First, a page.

Demonstration Garden, educate the public, and utilize the skills and strengths of the Master Gardeners. Comments received from the public include “Have you been doing this for long? I hope I haven’t missed too many classes”. “Can someone from your group give a program for my club?” This educational series won an Illinois State Master Gardener Team award in 2012.
The Master Gardener Speakers Bureau is a valuable component of the local U of I Extension horticulture program. Between Jan. 1, 2011 and Sept. 1, 2012, 18 local Master Gardener volunteers reached over 1,000 youth and adults at 4-H and scouting clubs, garden clubs, libraries, churches, civic clubs, and more. They spent over 500 hours planning and presenting these educational programs, which are valued at $10,425 (using $20.85 per hour as calculated by Independent Sector).
For more information about this Unit’s horticulture programs or to arrange for a Master Gardener talk or workshop, go to http://web.extension.illinois.edu/fmpt or contact Rhonda Ferree, extension educator in horticulture (firstname.lastname@example.org).
Area youth join in 4-H Eco-Bot Challenge
Youth in Mason, Peoria and Tazewell Counties joined millions of young people across the nation to become scientists for the day during the fifth annual 4-H National Youth Science Day.
This annual event sparks an early youth interest in science and science careers with hopes to reclaim the nation’s position of leadership in scientific exploration. As part of 4-H NYSD, youth participated in the 4-H Eco-Bot Challenge: the 2012 National Science Experiment.
This year’s experiment, 4-H Eco-Bot Challenge, introduced youth to robotic engineering concepts as they created an autonomous robot to clean up a simulated environmental spill.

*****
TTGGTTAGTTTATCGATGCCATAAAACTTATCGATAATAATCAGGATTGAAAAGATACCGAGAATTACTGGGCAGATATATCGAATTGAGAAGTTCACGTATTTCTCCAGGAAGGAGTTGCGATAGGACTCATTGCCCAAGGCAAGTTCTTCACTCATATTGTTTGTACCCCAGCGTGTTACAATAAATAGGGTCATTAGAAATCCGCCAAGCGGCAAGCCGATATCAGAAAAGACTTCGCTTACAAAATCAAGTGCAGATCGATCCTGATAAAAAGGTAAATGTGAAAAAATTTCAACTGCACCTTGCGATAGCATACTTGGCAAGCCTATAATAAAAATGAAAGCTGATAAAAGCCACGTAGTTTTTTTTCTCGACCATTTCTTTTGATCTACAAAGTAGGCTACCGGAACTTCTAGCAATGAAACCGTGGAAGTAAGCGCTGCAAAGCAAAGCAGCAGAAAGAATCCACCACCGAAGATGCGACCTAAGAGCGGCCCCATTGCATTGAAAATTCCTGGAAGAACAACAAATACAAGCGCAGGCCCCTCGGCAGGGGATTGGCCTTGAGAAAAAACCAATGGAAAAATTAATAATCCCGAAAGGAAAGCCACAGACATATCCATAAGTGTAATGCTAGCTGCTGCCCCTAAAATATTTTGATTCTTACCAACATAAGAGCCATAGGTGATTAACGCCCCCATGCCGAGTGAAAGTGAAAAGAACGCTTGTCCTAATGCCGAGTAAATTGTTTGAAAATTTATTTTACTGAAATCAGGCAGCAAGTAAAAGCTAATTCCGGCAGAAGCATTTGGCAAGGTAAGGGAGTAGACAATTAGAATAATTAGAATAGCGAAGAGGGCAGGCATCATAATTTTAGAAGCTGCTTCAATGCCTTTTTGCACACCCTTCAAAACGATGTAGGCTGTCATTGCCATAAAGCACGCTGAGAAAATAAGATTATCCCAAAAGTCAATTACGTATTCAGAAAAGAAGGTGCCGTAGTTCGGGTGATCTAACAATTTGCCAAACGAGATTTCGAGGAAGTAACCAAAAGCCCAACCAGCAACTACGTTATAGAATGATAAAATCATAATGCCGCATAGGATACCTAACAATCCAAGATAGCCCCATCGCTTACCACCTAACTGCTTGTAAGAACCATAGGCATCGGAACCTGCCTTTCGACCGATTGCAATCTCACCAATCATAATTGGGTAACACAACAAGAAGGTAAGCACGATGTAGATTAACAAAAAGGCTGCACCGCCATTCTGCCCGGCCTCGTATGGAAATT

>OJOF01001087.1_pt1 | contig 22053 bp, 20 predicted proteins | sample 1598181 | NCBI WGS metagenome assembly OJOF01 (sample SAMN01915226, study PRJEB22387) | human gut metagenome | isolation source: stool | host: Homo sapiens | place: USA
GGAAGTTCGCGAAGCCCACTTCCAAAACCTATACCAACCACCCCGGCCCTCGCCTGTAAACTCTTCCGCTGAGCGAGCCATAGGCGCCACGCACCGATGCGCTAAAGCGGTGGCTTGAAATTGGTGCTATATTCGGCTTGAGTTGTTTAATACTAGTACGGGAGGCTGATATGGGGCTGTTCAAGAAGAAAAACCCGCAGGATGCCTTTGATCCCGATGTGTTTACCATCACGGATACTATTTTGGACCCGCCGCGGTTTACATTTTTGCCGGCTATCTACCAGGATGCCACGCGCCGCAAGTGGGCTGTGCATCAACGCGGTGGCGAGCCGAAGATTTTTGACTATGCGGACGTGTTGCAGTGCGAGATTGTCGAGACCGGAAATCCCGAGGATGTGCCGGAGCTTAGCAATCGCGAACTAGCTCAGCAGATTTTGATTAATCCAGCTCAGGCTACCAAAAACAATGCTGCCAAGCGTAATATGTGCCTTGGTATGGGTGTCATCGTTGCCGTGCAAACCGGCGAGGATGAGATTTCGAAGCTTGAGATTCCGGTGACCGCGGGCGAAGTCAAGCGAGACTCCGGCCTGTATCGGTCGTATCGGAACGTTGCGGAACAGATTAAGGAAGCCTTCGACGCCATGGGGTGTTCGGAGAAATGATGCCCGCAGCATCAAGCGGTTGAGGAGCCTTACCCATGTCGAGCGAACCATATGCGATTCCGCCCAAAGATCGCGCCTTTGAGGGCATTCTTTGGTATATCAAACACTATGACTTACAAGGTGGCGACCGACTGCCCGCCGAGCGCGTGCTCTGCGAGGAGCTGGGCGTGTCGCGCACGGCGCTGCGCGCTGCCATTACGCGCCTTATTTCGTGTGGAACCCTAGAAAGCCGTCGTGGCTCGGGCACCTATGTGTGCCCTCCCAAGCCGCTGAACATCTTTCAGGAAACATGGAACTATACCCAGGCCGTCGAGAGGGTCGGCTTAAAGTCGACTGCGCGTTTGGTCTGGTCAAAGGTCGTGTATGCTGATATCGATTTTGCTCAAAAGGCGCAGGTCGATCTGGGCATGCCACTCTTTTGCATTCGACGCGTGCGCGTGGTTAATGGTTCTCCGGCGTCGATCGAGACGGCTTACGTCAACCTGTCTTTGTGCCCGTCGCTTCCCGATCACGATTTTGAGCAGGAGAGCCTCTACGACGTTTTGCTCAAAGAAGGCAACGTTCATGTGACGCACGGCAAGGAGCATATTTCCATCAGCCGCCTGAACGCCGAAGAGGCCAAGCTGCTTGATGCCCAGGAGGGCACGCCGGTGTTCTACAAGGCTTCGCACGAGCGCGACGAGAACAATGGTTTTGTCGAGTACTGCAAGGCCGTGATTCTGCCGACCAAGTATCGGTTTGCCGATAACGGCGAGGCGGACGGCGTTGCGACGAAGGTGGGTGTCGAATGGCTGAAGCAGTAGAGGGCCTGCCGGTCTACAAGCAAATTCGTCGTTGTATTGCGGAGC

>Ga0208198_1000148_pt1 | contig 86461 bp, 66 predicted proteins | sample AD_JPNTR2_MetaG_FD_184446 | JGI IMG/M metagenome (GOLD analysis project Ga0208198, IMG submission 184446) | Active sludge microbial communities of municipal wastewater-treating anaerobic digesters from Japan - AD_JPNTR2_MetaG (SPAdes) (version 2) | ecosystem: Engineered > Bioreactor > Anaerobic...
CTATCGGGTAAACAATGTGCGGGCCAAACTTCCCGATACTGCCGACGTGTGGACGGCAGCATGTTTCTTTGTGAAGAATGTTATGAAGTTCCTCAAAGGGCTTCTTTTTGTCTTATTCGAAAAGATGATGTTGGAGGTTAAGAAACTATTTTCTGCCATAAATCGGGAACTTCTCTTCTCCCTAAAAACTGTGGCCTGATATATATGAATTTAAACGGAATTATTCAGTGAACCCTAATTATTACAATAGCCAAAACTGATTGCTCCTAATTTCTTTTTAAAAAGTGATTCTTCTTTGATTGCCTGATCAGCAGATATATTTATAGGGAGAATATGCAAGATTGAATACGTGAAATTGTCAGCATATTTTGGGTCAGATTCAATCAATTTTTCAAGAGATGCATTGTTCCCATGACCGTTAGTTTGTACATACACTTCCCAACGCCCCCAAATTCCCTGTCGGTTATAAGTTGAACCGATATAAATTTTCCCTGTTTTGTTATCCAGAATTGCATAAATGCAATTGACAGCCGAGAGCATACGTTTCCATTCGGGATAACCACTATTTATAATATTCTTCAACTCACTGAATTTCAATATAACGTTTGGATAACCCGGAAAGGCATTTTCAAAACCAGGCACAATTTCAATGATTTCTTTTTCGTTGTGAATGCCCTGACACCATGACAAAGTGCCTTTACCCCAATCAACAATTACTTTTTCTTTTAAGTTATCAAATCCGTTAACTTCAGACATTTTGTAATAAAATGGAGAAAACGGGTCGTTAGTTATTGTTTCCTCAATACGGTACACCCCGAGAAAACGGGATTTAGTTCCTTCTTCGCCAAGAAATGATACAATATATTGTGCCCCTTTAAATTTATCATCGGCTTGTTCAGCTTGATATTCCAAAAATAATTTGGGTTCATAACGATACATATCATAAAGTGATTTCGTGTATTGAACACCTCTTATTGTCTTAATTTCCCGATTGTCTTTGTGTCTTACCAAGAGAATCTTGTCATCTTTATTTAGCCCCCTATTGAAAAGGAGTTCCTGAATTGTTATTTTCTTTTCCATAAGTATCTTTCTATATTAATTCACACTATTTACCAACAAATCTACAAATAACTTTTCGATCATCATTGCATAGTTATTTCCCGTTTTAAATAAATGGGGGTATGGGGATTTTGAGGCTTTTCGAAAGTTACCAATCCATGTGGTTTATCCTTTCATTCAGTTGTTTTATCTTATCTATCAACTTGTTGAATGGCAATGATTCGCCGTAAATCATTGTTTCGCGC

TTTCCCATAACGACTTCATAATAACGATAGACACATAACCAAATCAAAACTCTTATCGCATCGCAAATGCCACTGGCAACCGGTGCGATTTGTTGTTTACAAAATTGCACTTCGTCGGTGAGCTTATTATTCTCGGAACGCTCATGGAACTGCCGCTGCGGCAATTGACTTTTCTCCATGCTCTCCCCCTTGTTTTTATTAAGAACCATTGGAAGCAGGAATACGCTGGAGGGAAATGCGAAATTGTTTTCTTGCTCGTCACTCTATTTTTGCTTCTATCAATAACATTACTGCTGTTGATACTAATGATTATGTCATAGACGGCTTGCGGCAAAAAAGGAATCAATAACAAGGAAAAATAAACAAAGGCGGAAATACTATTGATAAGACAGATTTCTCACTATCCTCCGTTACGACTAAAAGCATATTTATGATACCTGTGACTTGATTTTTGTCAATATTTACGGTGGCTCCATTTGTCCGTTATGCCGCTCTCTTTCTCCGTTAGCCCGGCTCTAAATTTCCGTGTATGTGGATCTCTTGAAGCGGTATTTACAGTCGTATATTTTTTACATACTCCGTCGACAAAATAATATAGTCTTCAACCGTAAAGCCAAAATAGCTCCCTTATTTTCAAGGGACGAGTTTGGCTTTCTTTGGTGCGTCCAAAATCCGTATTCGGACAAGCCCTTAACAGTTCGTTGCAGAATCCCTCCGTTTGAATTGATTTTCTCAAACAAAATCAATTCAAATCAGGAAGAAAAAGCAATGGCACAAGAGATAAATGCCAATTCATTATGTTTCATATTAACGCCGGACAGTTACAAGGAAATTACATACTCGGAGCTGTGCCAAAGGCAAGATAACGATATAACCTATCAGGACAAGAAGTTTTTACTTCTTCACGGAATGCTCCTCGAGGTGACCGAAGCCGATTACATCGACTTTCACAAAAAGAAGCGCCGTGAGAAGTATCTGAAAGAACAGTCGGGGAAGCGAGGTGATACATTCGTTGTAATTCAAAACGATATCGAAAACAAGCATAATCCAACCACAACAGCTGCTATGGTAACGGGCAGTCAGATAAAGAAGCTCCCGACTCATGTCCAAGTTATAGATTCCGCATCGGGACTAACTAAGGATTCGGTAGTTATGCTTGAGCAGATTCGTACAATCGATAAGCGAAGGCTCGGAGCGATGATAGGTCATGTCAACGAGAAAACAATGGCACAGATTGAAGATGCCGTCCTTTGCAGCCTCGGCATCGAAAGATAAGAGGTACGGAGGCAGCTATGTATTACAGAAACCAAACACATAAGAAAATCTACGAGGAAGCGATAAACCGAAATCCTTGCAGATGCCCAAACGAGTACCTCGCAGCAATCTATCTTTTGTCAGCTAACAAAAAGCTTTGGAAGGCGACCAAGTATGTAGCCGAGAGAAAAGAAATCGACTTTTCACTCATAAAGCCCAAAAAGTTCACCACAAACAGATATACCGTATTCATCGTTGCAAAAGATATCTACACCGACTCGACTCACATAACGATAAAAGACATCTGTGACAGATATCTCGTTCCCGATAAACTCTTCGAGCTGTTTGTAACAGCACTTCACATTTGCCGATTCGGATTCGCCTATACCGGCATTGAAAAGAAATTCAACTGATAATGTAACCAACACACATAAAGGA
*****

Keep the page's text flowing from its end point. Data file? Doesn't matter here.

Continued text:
The 4-H Eco-Bot Challenge demonstrated that by utilizing engineering principles, youth can have a positive impact on communities and ecosystems. 4-H’ers enhanced their engineering skills by assembling their own Eco-Bots to manage an environmental clean-up. Youth tested the interaction between the Eco-Bot’s design features and various boundary configurations to determine the most effective clean-up solution for the simulated spill.
“Our nation is falling behind other countries in the fields of science, technology, engineering and math,” says Judy Schmidt, Extension Youth Development Educator. “However, participation in high-quality positive youth development programs like 4-H NYSD offers youth and adults an opportunity to work together engaging in scientific exploration and building the next generation of our nation’s scientists, engineers and mathematicians.”
4-H members conducted the 4-H Eco-Bot Challenge with over 100 students in several classrooms through Mason County. In Peoria County, 4-H Federation members conducted the challenge with 60 youth and family members as part of a National Youth Science Day event at Lakeview Branch Library.
In addition to the 4-H Eco-Bot Challenge, youth were able to see a robotics demonstration by the Brimfield HUB Robotics team, and learn how robotics are used in different ways, including for surgery at Methodist Hospital, with the bomb squad at the Peoria Police Department, and with machinists at Excel Foundry.
In Tazewell County, Extension staff and a 4-H leader led 126 youth through the challenge as part of Pekin’s Environmental Awareness Day.
For more information about the 4-H Youth Development program in the Fulton-Mason-Peoria-Tazewell Unit, contact Judy Schmidt, 4-H Youth Development Educator at email@example.com or 685-3140.